(Q) Are Things Getting Better? (A) Yes and No"
by Greg Hunter
"There is an old saying in the markets,"nothing goes straight up or straight down." If the economy has a lot more to fall, as I think it does, then it will not fall straight down. I think we are on a proverbial plateau in this downturn. Yesterday, Treasury Secretary Tim Geithner said, "The financial sector story is in a much stronger position than it was but it's a mixed picture," and "The price of credit has come down dramatically." The economic picture has improved because of massive amounts of money printing for things such as "Cash for Clunkers" and the "$8,000 home buyers tax credit." There has also been hundreds of billions spent buying toxic assets and our own treasuries to suppress interest rates. Yes, pump hundreds of billions of dollars into the credit markets and economy and things will look better... for awhile. John Williams of shadowstats.com says in his latest alert, "Fed Pushes Monetary Base to Record High." That certainly makes sense because of what the Fed has been doing. Williams is not alone in tracking high money growth by the Fed. Terry Coxon of The Casey Report said, "As of July, the M1 money supply (currency held by the public plus checking deposits) had grown 17.5% in a year's time. That's not just unusually rapid, it's extraordinarily rapid."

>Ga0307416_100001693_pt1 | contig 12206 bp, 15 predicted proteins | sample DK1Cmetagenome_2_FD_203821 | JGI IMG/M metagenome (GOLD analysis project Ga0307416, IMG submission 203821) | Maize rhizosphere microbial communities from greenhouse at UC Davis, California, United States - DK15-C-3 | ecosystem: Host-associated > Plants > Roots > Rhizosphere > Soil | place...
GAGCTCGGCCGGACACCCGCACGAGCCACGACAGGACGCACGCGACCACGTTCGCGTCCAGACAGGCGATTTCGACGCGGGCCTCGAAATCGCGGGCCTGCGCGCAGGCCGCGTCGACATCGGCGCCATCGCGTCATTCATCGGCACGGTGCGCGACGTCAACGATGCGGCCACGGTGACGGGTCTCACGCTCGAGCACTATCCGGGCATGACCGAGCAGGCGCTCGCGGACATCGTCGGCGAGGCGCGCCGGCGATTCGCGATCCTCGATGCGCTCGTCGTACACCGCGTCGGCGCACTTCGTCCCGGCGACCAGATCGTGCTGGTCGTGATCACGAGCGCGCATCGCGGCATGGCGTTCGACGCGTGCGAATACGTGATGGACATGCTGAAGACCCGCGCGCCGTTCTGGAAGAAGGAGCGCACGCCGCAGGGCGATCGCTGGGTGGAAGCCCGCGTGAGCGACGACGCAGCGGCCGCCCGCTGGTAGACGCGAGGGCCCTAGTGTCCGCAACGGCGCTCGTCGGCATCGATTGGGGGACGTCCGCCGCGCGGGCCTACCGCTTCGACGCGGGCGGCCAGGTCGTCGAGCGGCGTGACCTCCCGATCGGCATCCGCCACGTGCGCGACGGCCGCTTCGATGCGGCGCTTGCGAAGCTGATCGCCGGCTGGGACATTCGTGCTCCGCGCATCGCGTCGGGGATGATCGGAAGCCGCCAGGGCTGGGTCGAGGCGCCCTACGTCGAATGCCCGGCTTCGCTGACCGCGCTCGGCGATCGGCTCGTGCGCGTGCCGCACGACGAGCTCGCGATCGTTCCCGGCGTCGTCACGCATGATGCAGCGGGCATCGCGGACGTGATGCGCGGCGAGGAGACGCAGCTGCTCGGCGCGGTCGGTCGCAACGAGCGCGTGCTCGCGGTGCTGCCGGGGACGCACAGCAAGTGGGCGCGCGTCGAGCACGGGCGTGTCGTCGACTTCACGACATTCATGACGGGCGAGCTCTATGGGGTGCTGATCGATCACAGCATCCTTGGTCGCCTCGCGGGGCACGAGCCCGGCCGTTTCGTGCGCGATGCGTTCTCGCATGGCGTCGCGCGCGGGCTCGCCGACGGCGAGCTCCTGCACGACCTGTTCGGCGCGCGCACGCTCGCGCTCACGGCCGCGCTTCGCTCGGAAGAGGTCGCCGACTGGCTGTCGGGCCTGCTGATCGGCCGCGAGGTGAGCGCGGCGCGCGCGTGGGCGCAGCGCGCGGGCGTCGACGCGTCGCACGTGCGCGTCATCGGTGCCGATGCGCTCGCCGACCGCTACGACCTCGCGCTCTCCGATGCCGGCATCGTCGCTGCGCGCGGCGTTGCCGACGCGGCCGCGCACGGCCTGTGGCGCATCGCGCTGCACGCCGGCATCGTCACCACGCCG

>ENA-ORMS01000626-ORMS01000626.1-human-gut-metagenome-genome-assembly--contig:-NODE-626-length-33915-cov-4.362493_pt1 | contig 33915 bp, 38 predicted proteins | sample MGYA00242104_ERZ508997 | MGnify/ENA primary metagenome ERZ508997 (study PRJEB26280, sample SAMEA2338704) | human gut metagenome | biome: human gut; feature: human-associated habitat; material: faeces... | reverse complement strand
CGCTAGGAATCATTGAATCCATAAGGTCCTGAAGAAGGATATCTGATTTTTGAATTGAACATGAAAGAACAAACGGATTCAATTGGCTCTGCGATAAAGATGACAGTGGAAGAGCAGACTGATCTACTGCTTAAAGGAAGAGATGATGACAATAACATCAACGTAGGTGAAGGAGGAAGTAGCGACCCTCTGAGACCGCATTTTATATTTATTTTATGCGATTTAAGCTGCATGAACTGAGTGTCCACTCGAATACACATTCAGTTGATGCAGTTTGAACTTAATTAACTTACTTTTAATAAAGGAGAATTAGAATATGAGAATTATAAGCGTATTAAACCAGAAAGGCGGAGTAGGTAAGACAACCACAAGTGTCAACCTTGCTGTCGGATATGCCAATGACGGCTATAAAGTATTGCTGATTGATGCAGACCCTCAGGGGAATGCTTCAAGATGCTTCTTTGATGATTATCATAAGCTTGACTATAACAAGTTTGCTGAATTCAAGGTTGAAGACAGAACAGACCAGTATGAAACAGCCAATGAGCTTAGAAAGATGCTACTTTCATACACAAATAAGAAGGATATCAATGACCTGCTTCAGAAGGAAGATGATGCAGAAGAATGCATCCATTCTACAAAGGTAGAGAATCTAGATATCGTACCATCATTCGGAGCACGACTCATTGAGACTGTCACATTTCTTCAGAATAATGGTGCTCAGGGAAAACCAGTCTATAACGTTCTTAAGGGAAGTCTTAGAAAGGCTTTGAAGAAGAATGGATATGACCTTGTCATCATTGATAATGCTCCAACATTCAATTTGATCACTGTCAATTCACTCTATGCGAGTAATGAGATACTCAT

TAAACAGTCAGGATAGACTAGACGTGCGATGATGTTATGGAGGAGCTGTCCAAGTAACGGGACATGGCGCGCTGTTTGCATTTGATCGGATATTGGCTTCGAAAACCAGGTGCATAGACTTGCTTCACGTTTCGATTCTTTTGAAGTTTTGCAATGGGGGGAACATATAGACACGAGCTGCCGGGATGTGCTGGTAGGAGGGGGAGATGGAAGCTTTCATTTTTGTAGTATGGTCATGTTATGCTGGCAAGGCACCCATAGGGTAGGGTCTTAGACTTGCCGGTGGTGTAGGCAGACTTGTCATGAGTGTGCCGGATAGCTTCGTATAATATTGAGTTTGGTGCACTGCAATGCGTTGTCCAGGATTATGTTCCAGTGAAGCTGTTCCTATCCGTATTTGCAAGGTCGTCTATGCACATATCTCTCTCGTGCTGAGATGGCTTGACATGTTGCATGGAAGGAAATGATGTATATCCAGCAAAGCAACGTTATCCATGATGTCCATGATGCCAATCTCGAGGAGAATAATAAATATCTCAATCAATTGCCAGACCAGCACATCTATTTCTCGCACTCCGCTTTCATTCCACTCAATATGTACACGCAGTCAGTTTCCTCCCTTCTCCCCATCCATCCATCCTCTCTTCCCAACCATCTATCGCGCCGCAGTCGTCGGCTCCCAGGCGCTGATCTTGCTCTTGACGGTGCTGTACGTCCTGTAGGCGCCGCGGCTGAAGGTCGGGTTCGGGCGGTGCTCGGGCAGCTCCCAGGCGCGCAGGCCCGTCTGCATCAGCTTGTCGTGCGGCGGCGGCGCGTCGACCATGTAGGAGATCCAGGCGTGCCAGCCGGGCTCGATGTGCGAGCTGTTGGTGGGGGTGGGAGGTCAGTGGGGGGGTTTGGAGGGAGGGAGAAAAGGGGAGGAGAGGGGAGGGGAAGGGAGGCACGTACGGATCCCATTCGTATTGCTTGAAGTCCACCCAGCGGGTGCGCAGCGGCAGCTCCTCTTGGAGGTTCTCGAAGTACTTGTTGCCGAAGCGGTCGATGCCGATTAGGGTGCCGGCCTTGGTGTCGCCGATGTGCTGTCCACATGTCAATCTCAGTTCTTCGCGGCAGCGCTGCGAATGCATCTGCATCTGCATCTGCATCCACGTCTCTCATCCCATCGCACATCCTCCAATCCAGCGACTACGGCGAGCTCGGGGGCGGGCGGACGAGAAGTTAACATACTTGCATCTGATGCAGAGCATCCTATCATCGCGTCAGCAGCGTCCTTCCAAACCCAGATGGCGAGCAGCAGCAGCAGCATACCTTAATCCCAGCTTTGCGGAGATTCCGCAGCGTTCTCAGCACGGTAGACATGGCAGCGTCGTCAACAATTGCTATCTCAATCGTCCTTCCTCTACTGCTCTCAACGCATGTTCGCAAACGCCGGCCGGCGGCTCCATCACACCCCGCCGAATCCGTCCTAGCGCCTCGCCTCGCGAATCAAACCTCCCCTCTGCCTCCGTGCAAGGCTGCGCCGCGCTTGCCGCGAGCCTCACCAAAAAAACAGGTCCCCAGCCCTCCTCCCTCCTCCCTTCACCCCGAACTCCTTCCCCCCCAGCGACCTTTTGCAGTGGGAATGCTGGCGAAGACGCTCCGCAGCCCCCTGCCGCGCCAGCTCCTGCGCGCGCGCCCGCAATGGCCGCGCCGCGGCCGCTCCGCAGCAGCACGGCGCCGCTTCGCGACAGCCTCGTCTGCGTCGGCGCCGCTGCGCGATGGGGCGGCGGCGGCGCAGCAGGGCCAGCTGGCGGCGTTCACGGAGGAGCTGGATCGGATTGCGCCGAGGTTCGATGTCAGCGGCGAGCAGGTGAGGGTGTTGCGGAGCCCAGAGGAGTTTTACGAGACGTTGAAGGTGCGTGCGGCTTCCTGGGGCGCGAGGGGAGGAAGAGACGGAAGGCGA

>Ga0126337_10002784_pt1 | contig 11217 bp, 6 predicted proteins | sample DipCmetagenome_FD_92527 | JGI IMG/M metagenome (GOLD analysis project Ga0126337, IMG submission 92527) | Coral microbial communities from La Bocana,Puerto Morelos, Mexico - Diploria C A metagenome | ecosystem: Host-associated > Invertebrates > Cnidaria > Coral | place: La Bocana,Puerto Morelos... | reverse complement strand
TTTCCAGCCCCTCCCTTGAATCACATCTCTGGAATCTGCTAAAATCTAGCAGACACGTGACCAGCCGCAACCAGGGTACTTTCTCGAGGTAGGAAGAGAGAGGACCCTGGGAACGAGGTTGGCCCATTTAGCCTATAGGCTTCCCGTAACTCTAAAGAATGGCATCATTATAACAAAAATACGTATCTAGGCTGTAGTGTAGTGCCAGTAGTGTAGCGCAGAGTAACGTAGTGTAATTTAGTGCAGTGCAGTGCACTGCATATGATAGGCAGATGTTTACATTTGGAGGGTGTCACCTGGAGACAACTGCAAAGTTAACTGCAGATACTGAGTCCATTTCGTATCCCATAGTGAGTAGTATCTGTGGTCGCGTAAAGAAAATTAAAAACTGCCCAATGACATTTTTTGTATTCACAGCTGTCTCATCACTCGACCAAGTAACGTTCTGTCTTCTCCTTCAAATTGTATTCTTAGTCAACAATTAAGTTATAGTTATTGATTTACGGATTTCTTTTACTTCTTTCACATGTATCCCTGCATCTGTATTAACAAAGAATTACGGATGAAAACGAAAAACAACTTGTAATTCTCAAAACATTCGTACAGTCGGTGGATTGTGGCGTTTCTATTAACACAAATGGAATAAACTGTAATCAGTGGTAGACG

Yes, the economy is appearing to look better. However, even with all the money creation, it is not great. Secretary Geithner said as much with his "mixed picture" comment. Economist John Williams concurs and takes it one step further by saying, "Recession Not Over Despite a Positive GDP Quarter." Williams thinks the government will continue to print money at or near record amounts and thinks the downturn has farther to go. Williams is expecting the economy will not look very good in the 4th quarter. I think that means brace yourselves for another leg down.
New York University Professor Nouriel Roubini is once again sending up warning flares about a different problem, the Fed's zero interest rate policy. We're talking free money, folks. You might remember that he was one of the few that predicted the current financial crisis. For that, he earned the nickname "Doctor Doom." Now you can call him "Doctor Right on the Money." Roubini sees the economy a little different than Williams. In some ways, Roubini sees things more positive and in some ways not so much, as told in the excerpt below.
Reuters reports: ... "Investors worldwide are borrowing dollars to buy assets including equities and commodities, fueling "huge" bubbles that may spark another financial crisis...."Roubini said he sees a bubble in emerging-market equities and that gains in some developing-nation currencies are becoming "excessive." The rally in oil "is not justified by the fundamentals," he said. An asset "bust" may not occur for another year or two as a "wall of liquidity" pushes prices higher ... In a carry trade, investors borrow in countries with low interest rates to invest in higher-yielding assets. Roubini said the U.S. recession seems to be over, though the economic recovery in advanced nations will be "anemic."...*
Money printing will make things look better, but will it last? What will happen if the Fed stops printing? What will happen if the Fed keeps on printing? Don't be fooled by the crooked path the economy is taking. Stay defensive. One thing is for sure, when Professor Roubini gets nervous, you should too."
Greg Hunter, email: firstname.lastname@example.org, website: http://usawatchdog.com
*The complete Reuters story here: http://www.bloomberg.com/apps/news?pid=20601087&sid=a0kGaq9yTF0A